National character

From Wikipedia, the free encyclopedia

National character refers to a characteristic common personality of the people of a nation.[1][2] National character has been studied within the fields of anthropology, sociology, and psychology.[3] The question of whether analysis and descriptions of national characters express meaningful content, as opposed to comprising inaccurate stereotypes, is controversial.[4][5] Most of the research on national character has focused on the content, stability, accuracy, and origins of national character stereotypes.[2] A 1985 cross-national study of national character found fundamental differences between the psychological profiles of the respective national populations of France, Germany, Great Britain, Italy, Russia, and the United States.[2] Some studies comparing national character stereotypes with assessed personality traits find a moderate relationship between stereotype and reality, while others have found perceptions of national character to be unfounded and poorly related.[2][6] Academic interest in national character peaked around World War II, with two anthropologists in 1969 identifying 1935 to 1945 as the field's seminal period, and declined in the decades that followed due to changes in academic thought.[7]

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  1. ^ "National Character |". Retrieved 2024-02-28.
  2. ^ a b c d Realo, Anu; Allik, Jüri (2020), "National Character", in Zeigler-Hill, Virgil; Shackelford, Todd K. (eds.), Encyclopedia of Personality and Individual Differences, Cham: Springer International Publishing, pp. 3099–3101, doi:10.1007/978-3-319-24612-3_475, ISBN 978-3-319-24612-3, retrieved 2024-02-28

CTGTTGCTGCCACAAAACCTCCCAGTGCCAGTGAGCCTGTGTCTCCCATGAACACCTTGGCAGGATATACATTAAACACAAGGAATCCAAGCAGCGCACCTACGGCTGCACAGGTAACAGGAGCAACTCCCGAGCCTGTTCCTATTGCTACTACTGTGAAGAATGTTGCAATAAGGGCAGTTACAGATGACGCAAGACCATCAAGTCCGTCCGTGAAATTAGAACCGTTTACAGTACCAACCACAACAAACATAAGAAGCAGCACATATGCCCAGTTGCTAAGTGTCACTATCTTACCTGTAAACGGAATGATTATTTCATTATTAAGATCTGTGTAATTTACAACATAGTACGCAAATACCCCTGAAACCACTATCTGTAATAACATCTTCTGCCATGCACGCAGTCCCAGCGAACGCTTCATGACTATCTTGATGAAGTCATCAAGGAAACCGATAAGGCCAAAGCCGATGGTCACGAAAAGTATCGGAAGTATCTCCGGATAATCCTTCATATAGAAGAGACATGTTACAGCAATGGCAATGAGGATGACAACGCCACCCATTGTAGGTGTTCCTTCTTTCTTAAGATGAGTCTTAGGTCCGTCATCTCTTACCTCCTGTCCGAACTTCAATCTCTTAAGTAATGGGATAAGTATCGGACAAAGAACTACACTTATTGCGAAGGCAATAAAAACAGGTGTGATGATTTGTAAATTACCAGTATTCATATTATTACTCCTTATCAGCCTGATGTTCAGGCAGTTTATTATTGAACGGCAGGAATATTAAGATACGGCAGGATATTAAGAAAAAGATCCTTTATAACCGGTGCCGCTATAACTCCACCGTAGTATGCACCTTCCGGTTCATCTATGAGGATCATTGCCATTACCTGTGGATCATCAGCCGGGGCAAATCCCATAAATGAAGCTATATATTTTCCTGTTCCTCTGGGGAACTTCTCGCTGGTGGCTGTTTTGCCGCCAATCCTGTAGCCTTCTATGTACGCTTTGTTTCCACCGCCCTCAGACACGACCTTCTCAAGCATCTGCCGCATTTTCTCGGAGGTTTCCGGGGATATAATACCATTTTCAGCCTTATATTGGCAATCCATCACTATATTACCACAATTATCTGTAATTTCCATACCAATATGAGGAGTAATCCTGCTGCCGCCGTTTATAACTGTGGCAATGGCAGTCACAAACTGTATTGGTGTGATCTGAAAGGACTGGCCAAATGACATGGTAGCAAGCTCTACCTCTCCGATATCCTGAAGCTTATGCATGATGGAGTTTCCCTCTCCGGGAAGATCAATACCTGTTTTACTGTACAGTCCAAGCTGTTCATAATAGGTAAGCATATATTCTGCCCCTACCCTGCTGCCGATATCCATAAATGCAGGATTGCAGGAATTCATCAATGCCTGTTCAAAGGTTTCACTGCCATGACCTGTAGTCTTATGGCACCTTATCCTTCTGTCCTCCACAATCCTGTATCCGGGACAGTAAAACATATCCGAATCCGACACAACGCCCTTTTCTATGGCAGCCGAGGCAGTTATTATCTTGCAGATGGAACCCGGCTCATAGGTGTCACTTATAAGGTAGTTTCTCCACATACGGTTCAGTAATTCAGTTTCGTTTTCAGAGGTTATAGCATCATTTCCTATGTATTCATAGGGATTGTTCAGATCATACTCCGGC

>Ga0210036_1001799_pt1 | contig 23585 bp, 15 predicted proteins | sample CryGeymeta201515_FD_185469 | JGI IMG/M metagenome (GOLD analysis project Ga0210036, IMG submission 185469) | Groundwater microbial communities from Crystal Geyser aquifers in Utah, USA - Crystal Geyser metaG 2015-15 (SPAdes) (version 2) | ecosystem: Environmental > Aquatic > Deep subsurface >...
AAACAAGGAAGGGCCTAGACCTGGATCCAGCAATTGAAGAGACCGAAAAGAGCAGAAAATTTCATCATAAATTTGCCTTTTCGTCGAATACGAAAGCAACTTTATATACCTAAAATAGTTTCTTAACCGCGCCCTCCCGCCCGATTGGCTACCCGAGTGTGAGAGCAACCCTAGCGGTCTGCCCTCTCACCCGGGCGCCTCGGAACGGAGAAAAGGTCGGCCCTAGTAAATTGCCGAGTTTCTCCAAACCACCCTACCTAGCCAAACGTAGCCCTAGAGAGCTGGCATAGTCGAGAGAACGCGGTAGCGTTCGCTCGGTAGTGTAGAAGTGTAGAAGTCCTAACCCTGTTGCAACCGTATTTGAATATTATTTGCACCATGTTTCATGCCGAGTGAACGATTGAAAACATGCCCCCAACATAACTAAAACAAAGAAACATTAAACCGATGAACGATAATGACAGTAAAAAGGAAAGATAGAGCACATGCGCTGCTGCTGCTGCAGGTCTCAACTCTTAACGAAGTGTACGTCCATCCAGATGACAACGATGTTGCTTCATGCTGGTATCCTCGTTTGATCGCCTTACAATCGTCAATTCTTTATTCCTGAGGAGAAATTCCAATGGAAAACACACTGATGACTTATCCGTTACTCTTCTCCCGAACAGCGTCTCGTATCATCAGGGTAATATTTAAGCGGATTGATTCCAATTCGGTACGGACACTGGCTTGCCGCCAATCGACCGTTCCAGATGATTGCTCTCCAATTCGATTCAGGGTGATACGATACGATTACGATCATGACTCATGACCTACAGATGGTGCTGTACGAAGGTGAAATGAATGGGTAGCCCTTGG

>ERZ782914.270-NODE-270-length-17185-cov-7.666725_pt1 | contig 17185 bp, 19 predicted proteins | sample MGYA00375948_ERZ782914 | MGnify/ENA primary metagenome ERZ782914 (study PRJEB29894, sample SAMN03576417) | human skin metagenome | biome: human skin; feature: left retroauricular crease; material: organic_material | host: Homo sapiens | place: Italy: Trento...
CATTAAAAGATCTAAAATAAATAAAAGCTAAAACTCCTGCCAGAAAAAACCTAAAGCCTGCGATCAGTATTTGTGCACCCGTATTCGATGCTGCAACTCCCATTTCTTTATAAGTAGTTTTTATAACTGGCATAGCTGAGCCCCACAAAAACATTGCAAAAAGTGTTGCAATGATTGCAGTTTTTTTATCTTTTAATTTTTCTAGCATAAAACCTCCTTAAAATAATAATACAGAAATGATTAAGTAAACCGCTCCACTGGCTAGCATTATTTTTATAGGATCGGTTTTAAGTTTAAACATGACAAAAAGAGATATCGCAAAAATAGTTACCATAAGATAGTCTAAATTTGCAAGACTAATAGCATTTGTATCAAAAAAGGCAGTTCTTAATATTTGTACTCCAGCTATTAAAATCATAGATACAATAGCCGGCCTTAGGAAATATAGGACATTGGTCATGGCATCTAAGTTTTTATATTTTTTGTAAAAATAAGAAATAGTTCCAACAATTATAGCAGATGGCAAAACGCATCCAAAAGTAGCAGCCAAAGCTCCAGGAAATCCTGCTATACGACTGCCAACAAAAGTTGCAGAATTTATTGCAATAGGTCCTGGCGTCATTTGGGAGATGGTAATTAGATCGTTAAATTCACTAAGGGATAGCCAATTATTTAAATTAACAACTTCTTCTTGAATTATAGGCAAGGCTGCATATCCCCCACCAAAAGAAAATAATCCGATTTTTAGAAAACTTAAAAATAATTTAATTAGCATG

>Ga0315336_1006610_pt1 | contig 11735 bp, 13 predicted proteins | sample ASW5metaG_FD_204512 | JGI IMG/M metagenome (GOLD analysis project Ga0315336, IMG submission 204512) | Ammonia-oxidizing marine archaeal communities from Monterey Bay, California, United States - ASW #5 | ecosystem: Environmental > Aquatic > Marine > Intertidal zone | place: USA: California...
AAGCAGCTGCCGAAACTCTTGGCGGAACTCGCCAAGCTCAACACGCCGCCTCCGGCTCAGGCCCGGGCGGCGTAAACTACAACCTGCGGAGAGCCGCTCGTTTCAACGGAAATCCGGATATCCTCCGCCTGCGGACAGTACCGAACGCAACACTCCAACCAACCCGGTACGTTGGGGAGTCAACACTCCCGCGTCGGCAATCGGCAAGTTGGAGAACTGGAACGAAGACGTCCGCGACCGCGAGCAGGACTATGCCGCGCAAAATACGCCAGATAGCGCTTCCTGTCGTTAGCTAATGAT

3. ^ McCrae, Robert R.; Terracciano, Antonio (August 2006). "National Character and Personality". Current Directions in Psychological Science. 15 (4): 156–161. doi:10.1111/j.1467-8721.2006.00427.x. ISSN 0963-7214. S2CID 4978062.
  4. ^ Inkeles, Alex (2017-07-12). National Character: A Psycho-Social Perspective. Routledge. ISBN 978-1-351-50373-0.
  5. ^ Turner, David A. (2022-04-26), "National Character", Comparative Education, Brill, pp. 118–178, ISBN 978-90-04-51808-7, retrieved 2024-02-29
  6. ^ Terracciano, A.; Abdel-Khalek, A. M.; Ádám, N.; Adamovová, L.; Ahn, C.-k.; Ahn, H.-n.; Alansari, B. M.; Alcalay, L.; Allik, J.; Angleitner, A.; Avia, M. D.; Ayearst, L. E.; Barbaranelli, C.; Beer, A.; Borg-Cunen, M. A. (2005-10-07). "National Character Does Not Reflect Mean Personality Trait Levels in 49 Cultures". Science. 310 (5745): 96–100. Bibcode:2005Sci...310...96T. doi:10.1126/science.1117199. ISSN 0036-8075. PMC 2775052. PMID 16210536.
  7. ^ Clark, Terry (October 1990). "International Marketing and National Character: A Review and Proposal for an Integrative Theory". Journal of Marketing. 54 (4): 66–79. doi:10.1177/002224299005400406. ISSN 0022-2429. S2CID 167991385.